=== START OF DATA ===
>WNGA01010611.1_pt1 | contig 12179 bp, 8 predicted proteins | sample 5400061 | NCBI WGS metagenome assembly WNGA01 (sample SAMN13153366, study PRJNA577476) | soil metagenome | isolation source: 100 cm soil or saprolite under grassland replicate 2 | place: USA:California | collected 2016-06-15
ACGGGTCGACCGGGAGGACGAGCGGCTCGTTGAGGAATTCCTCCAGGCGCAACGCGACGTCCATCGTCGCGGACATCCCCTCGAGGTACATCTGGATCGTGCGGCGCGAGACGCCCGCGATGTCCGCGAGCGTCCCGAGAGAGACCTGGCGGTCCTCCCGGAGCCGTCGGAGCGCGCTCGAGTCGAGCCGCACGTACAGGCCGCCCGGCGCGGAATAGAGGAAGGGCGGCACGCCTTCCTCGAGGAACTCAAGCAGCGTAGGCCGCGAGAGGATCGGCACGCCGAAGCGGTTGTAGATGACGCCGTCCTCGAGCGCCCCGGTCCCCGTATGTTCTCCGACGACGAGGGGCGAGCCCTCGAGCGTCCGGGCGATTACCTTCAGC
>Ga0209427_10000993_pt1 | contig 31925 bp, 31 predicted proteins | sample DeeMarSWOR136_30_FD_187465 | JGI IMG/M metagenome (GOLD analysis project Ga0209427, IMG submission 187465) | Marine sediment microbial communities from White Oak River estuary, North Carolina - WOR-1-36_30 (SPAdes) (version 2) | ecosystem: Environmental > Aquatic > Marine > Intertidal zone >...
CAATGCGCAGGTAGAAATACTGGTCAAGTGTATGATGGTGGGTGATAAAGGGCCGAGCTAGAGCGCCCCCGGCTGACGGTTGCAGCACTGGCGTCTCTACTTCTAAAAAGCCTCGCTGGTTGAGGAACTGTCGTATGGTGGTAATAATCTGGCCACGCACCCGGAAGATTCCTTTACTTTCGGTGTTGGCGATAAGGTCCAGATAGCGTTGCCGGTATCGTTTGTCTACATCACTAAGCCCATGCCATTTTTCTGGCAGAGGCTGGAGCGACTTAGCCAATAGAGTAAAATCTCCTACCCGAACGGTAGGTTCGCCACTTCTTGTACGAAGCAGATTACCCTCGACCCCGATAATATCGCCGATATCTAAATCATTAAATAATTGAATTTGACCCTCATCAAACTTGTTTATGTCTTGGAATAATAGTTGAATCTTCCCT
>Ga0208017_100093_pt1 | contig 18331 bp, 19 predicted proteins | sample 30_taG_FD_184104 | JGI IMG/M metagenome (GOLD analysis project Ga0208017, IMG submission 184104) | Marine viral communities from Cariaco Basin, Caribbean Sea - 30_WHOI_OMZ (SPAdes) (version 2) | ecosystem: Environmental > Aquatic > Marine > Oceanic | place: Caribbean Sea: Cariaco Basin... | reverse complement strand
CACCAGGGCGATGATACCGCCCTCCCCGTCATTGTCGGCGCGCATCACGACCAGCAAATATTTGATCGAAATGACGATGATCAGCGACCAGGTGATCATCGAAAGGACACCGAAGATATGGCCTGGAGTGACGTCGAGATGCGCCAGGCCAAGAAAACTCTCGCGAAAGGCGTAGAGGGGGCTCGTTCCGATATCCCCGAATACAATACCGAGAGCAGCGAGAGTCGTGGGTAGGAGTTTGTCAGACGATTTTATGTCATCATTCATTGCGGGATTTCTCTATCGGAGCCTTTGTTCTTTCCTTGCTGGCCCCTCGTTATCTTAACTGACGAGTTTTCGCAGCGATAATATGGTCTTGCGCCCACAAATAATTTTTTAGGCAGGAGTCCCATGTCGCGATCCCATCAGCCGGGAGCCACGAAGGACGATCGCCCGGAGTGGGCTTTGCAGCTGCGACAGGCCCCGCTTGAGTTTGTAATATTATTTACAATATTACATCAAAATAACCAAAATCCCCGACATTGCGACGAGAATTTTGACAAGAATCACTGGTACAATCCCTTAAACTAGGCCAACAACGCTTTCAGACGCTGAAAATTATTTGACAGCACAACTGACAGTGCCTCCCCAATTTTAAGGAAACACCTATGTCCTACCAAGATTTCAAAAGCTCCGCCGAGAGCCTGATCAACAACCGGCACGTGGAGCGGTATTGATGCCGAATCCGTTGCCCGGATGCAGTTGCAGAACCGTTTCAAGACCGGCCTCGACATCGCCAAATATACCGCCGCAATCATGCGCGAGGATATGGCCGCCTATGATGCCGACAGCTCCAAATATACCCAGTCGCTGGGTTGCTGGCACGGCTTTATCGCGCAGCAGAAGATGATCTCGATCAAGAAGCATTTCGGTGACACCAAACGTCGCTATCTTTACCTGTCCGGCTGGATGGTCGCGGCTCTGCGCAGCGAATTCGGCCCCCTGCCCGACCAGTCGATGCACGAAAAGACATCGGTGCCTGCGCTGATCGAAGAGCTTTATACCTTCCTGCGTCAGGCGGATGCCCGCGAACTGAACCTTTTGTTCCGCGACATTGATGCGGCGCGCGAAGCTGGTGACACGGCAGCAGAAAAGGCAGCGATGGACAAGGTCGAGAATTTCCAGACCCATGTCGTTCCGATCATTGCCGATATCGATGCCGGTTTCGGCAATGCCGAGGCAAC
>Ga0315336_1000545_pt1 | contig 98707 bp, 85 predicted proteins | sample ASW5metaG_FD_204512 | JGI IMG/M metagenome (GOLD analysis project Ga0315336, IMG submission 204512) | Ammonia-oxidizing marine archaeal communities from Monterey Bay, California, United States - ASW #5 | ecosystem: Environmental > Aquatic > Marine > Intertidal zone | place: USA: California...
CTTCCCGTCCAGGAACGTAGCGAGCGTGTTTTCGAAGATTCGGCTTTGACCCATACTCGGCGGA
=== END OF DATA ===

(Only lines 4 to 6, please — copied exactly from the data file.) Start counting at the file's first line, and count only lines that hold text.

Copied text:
CAATGCGCAGGTAGAAATACTGGTCAAGTGTATGATGGTGGGTGATAAAGGGCCGAGCTAGAGCGCCCCCGGCTGACGGTTGCAGCACTGGCGTCTCTACTTCTAAAAAGCCTCGCTGGTTGAGGAACTGTCGTATGGTGGTAATAATCTGGCCACGCACCCGGAAGATTCCTTTACTTTCGGTGTTGGCGATAAGGTCCAGATAGCGTTGCCGGTATCGTTTGTCTACATCACTAAGCCCATGCCATTTTTCTGGCAGAGGCTGGAGCGACTTAGCCAATAGAGTAAAATCTCCTACCCGAACGGTAGGTTCGCCACTTCTTGTACGAAGCAGATTACCCTCGACCCCGATAATATCGCCGATATCTAAATCATTAAATAATTGAATTTGACCCTCATCAAACTTGTTTATGTCTTGGAATAATAGTTGAATCTTCCCT
>Ga0208017_100093_pt1 | contig 18331 bp, 19 predicted proteins | sample 30_taG_FD_184104 | JGI IMG/M metagenome (GOLD analysis project Ga0208017, IMG submission 184104) | Marine viral communities from Cariaco Basin, Caribbean Sea - 30_WHOI_OMZ (SPAdes) (version 2) | ecosystem: Environmental > Aquatic > Marine > Oceanic | place: Caribbean Sea: Cariaco Basin... | reverse complement strand
CACCAGGGCGATGATACCGCCCTCCCCGTCATTGTCGGCGCGCATCACGACCAGCAAATATTTGATCGAAATGACGATGATCAGCGACCAGGTGATCATCGAAAGGACACCGAAGATATGGCCTGGAGTGACGTCGAGATGCGCCAGGCCAAGAAAACTCTCGCGAAAGGCGTAGAGGGGGCTCGTTCCGATATCCCCGAATACAATACCGAGAGCAGCGAGAGTCGTGGGTAGGAGTTTGTCAGACGATTTTATGTCATCATTCATTGCGGGATTTCTCTATCGGAGCCTTTGTTCTTTCCTTGCTGGCCCCTCGTTATCTTAACTGACGAGTTTTCGCAGCGATAATATGGTCTTGCGCCCACAAATAATTTTTTAGGCAGGAGTCCCATGTCGCGATCCCATCAGCCGGGAGCCACGAAGGACGATCGCCCGGAGTGGGCTTTGCAGCTGCGACAGGCCCCGCTTGAGTTTGTAATATTATTTACAATATTACATCAAAATAACCAAAATCCCCGACATTGCGACGAGAATTTTGACAAGAATCACTGGTACAATCCCTTAAACTAGGCCAACAACGCTTTCAGACGCTGAAAATTATTTGACAGCACAACTGACAGTGCCTCCCCAATTTTAAGGAAACACCTATGTCCTACCAAGATTTCAAAAGCTCCGCCGAGAGCCTGATCAACAACCGGCACGTGGAGCGGTATTGATGCCGAATCCGTTGCCCGGATGCAGTTGCAGAACCGTTTCAAGACCGGCCTCGACATCGCCAAATATACCGCCGCAATCATGCGCGAGGATATGGCCGCCTATGATGCCGACAGCTCCAAATATACCCAGTCGCTGGGTTGCTGGCACGGCTTTATCGCGCAGCAGAAGATGATCTCGATCAAGAAGCATTTCGGTGACACCAAACGTCGCTATCTTTACCTGTCCGGCTGGATGGTCGCGGCTCTGCGCAGCGAATTCGGCCCCCTGCCCGACCAGTCGATGCACGAAAAGACATCGGTGCCTGCGCTGATCGAAGAGCTTTATACCTTCCTGCGTCAGGCGGATGCCCGCGAACTGAACCTTTTGTTCCGCGACATTGATGCGGCGCGCGAAGCTGGTGACACGGCAGCAGAAAAGGCAGCGATGGACAAGGTCGAGAATTTCCAGACCCATGTCGTTCCGATCATTGCCGATATCGATGCCGGTTTCGGCAATGCCGAGGCAAC